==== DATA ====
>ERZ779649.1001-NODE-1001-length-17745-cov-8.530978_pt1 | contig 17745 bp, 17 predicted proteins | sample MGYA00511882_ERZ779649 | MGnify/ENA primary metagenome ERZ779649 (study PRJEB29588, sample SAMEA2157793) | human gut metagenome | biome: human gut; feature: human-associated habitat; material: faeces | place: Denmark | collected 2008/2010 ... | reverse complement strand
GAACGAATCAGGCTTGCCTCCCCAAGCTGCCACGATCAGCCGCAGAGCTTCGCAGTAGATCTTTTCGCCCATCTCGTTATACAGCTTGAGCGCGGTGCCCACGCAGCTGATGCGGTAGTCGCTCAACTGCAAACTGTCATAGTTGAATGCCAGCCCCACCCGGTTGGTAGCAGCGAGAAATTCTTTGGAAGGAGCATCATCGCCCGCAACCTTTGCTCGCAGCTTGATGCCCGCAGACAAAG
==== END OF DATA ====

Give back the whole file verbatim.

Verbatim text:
>ERZ779649.1001-NODE-1001-length-17745-cov-8.530978_pt1 | contig 17745 bp, 17 predicted proteins | sample MGYA00511882_ERZ779649 | MGnify/ENA primary metagenome ERZ779649 (study PRJEB29588, sample SAMEA2157793) | human gut metagenome | biome: human gut; feature: human-associated habitat; material: faeces | place: Denmark | collected 2008/2010 ... | reverse complement strand
GAACGAATCAGGCTTGCCTCCCCAAGCTGCCACGATCAGCCGCAGAGCTTCGCAGTAGATCTTTTCGCCCATCTCGTTATACAGCTTGAGCGCGGTGCCCACGCAGCTGATGCGGTAGTCGCTCAACTGCAAACTGTCATAGTTGAATGCCAGCCCCACCCGGTTGGTAGCAGCGAGAAATTCTTTGGAAGGAGCATCATCGCCCGCAACCTTTGCTCGCAGCTTGATGCCCGCAGACAAAG